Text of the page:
Last week, while many of the local schools had a holiday, Growing Chefs hosted a Culinary Kids Food Festival at The New York Botanical Garden. A large white tent behind the Conservatory Garden was the setting for a series of chef demonstrations and several interactive booths where children and their parents could learn how the foods that they enjoy eating start off as plants in the ground and the steps that it takes to get those foods to the table.
Upon entering the tent, the participants each received a booklet (or passport) that detailed each of the activity stations and some questions about each of them as well as some takeaway things that they could do at home. The first day I helped out, I was assigned to the Bakery. Here, we had samples of wheatberries that could be ground into whole wheat flour or planted to grow wheatgrass.
At the table, we had a mortar and pestle so that guests could try smashing and grinding the berries just by shear force. With lots of extra hands and quite a few minutes of effort, we came up with a small amount of flour.
The less labor-intensive flour grinding method that the children could try at this table was to use a hand-cranked mill. This took somewhat less time to convert the berries into flour, but none of the participants seemed to want to continue to work the mill long enough to have to grind the several cups of flour it would take to make a loaf. All the children (and quite a few of the adults) seemed drawn into the display and the discussions that we had with them about how this grass gives us the fruit that makes our daily bread.
The next day I was able to work there, I was at the Spices table. Here, there were sachets of various spices with cards of the photos of the plants from which they are derived. On the back of each card was the name of the spice as well as information about where it originated from and where it can be found now. It was quite interesting to see how many participants could identify the spices by their smell and the associations that the different aromas triggered for folks. For me, I love the smell of nutmeg. The hot pepper, however, just kept making me sneeze!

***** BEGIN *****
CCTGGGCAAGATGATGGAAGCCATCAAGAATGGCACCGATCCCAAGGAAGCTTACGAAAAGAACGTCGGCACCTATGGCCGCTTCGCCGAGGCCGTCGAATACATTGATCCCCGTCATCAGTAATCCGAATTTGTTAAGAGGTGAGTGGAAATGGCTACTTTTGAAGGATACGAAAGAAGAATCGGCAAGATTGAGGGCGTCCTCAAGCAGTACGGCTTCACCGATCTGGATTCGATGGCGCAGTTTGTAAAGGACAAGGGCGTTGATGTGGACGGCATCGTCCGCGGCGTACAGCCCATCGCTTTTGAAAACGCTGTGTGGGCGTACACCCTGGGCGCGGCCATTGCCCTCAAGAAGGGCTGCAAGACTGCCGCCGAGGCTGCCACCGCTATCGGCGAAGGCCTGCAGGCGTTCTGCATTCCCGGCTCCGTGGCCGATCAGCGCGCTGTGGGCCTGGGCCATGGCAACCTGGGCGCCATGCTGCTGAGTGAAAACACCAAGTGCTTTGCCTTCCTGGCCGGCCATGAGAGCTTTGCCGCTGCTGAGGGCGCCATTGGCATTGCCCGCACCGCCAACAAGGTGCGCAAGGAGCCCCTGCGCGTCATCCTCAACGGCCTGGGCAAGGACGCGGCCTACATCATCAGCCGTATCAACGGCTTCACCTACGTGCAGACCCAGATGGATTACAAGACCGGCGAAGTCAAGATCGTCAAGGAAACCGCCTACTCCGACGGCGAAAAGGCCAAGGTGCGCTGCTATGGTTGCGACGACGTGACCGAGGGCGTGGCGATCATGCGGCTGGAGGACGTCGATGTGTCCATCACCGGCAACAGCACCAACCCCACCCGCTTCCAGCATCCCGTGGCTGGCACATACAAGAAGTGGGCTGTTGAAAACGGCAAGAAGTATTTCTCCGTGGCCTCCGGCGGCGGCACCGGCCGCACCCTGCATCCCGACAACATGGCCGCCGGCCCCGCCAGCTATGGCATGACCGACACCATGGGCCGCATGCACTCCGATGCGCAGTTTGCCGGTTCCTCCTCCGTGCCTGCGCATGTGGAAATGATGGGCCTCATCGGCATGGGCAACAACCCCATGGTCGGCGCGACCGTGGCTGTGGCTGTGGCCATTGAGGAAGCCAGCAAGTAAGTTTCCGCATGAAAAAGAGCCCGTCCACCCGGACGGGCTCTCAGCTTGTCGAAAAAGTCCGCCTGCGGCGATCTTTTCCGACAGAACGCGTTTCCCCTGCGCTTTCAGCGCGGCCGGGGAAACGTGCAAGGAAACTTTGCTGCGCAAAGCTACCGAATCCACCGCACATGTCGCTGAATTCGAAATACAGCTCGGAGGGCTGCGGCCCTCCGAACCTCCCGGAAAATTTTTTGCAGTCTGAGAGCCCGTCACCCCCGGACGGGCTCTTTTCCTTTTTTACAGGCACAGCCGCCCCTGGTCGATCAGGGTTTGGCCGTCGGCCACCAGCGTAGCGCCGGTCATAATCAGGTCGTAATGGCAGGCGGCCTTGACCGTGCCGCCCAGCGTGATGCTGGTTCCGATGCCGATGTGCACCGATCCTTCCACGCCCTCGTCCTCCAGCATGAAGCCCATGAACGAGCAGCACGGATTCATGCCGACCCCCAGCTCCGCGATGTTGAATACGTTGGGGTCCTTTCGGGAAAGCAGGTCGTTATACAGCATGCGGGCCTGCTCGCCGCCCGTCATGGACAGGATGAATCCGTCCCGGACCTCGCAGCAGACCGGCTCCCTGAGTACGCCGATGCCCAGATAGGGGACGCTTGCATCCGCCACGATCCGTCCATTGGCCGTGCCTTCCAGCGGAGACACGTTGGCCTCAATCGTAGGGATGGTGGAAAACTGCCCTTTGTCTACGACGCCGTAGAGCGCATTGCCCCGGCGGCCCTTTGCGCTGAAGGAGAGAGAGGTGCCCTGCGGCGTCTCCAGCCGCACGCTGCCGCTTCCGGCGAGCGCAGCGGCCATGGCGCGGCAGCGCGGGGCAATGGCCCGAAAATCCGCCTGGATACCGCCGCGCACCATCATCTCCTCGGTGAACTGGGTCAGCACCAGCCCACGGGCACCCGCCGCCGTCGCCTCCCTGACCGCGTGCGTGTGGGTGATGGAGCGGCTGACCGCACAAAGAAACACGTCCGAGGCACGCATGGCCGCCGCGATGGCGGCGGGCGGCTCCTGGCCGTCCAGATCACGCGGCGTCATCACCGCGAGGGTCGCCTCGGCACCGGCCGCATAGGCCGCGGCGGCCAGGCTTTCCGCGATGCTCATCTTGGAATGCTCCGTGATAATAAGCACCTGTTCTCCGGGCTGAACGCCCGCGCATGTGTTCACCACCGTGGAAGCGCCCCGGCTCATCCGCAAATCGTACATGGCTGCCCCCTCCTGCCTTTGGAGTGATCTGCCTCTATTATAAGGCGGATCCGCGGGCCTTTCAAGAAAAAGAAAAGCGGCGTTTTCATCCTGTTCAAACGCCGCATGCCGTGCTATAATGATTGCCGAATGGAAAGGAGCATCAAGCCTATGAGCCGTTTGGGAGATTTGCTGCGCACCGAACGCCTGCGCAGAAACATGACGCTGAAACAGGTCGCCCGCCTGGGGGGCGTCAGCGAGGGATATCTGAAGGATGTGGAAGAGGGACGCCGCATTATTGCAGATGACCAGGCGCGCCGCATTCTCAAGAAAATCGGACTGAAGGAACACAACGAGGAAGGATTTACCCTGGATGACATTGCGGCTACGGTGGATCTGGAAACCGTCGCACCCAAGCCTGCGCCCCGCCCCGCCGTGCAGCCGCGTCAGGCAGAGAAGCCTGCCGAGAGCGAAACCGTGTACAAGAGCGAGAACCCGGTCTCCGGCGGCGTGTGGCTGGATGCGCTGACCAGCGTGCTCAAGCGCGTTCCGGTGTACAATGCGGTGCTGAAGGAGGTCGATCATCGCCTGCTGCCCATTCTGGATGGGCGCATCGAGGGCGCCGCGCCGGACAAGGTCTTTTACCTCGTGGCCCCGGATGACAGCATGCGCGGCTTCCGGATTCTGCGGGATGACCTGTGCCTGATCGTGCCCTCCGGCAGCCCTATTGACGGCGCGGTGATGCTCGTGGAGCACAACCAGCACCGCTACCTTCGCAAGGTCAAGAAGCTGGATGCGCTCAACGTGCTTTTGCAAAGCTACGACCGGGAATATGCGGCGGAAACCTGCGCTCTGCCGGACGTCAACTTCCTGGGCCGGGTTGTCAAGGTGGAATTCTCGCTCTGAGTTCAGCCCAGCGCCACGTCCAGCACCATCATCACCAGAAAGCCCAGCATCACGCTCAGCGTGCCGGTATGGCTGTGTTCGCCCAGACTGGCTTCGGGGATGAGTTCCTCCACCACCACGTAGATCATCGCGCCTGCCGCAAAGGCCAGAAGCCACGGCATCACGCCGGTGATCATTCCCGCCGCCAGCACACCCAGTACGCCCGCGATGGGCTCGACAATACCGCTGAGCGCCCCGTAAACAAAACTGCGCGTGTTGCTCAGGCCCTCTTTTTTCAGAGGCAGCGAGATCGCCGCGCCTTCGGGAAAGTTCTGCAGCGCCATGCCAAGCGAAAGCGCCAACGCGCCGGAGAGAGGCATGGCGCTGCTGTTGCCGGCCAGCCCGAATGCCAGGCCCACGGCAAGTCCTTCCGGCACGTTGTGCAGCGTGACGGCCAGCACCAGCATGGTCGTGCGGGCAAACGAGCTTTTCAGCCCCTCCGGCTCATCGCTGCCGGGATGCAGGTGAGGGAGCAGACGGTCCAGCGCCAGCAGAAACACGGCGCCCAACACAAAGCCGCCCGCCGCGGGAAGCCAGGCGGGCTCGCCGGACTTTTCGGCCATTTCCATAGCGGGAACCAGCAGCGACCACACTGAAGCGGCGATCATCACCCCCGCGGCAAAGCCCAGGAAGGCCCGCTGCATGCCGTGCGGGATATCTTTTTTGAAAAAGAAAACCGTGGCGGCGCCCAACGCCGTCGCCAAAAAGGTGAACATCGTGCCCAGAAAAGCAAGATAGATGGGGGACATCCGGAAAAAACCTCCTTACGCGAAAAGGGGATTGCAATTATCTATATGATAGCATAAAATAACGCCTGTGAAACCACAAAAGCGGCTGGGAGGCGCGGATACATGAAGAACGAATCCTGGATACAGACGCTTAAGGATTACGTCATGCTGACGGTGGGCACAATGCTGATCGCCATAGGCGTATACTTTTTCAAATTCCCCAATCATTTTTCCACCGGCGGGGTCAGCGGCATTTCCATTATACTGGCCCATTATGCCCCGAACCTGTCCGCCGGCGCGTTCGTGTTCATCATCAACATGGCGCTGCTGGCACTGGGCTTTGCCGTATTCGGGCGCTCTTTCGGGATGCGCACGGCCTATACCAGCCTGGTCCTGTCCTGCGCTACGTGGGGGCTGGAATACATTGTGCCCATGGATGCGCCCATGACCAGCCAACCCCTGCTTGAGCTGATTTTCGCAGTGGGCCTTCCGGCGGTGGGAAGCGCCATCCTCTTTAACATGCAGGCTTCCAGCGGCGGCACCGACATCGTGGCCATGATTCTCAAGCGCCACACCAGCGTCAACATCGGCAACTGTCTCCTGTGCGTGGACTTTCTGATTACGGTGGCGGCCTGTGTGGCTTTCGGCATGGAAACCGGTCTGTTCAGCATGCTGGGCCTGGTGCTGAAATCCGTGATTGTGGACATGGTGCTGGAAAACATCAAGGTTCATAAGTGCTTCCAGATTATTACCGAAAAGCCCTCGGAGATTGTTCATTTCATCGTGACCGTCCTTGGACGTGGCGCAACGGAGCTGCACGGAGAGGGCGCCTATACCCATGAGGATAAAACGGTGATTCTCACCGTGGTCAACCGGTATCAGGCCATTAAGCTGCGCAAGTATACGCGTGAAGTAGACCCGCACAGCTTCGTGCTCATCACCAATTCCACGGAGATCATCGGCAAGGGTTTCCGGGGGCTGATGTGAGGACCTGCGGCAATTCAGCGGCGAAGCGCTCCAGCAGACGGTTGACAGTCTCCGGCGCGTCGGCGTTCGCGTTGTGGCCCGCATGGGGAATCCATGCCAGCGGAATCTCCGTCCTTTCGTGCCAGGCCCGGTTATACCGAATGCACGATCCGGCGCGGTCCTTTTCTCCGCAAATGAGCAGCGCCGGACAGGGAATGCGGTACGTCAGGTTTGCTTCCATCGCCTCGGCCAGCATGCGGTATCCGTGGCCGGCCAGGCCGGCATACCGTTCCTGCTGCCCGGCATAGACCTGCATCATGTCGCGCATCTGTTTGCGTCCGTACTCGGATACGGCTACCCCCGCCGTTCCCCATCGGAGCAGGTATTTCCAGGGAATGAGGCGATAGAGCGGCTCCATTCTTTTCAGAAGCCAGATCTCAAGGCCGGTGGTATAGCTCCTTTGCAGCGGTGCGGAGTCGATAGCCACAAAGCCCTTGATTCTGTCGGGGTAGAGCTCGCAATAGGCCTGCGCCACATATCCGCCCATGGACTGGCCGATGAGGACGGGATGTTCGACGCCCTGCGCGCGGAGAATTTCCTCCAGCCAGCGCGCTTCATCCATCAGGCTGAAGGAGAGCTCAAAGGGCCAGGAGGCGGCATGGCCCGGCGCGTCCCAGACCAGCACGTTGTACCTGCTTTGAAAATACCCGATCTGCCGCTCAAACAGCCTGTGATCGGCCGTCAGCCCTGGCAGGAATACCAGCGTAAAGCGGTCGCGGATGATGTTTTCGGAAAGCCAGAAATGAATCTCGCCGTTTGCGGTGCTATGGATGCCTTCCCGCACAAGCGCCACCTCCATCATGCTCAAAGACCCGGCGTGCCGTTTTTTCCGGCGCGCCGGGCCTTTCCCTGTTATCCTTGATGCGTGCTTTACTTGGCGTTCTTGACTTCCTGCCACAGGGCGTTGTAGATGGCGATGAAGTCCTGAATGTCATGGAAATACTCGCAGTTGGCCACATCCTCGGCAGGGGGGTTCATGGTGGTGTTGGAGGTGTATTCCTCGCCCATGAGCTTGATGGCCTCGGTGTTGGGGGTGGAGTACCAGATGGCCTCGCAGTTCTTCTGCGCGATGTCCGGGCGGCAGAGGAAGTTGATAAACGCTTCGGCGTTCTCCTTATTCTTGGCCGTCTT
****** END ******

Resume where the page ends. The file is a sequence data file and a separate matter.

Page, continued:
Pickling and preserving are two of the oldest known forms of food preservation, participants were taught at this station. Using various liquids, they were able to test the PH level in them, finding out how highly acidic foods can be stored and eaten over longer periods of time, as with cucumbers and other foods that are often pickled.
A favorite table of many of the participants was the Cheesemongers one. Here, each day, the person running the station would whip up a batch of freshly-made ricotta cheese, using milk and an acid component and then straining the mixture to show everyone just how easy it is to make this cheese at home. It was also a chance to discover the role of bacteria in making this foodstuff and in how milk is transformed from its liquid state to one that is more solid and to learn how the different kinds of herbs and grasses that cows, sheep, and goats eat make the cheese take on different flavors.
Every day during the festival, culinary demonstrations took place during the early afternoon. Guest chefs talked about different plants and their uses in cooking, like corn being used to make tortillas. The added benefit was that samples of the dishes that the chefs prepared were handed out to audience members and sometimes even a few of us worker bees.
It was a pleasure to be able to help out with this event and to share my love of food and cooking and ingredients with the attendees. I even had a chance to roll out my Italian language skills when a group of children came up to the spice table. Adults as well as children who participated in this commented to me and to the other workers that they walked away learning something new about what they eat and from where it comes and where it grows.
The next Culinary Kids Food Festival at The New York Botanical Garden will take place April 14-20, 2014.